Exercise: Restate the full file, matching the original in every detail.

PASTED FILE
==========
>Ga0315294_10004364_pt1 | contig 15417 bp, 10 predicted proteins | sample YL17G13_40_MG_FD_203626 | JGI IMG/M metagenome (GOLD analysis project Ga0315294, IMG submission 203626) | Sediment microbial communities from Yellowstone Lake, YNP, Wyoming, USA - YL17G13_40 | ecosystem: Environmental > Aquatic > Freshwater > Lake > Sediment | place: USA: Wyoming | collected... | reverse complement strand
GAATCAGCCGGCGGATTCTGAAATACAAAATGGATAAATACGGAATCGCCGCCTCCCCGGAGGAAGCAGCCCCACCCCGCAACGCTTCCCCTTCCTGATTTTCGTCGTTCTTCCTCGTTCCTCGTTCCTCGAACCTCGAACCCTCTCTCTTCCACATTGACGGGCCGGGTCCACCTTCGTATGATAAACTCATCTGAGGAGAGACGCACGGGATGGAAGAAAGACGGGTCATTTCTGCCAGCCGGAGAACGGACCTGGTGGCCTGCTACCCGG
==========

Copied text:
>Ga0315294_10004364_pt1 | contig 15417 bp, 10 predicted proteins | sample YL17G13_40_MG_FD_203626 | JGI IMG/M metagenome (GOLD analysis project Ga0315294, IMG submission 203626) | Sediment microbial communities from Yellowstone Lake, YNP, Wyoming, USA - YL17G13_40 | ecosystem: Environmental > Aquatic > Freshwater > Lake > Sediment | place: USA: Wyoming | collected... | reverse complement strand
GAATCAGCCGGCGGATTCTGAAATACAAAATGGATAAATACGGAATCGCCGCCTCCCCGGAGGAAGCAGCCCCACCCCGCAACGCTTCCCCTTCCTGATTTTCGTCGTTCTTCCTCGTTCCTCGTTCCTCGAACCTCGAACCCTCTCTCTTCCACATTGACGGGCCGGGTCCACCTTCGTATGATAAACTCATCTGAGGAGAGACGCACGGGATGGAAGAAAGACGGGTCATTTCTGCCAGCCGGAGAACGGACCTGGTGGCCTGCTACCCGG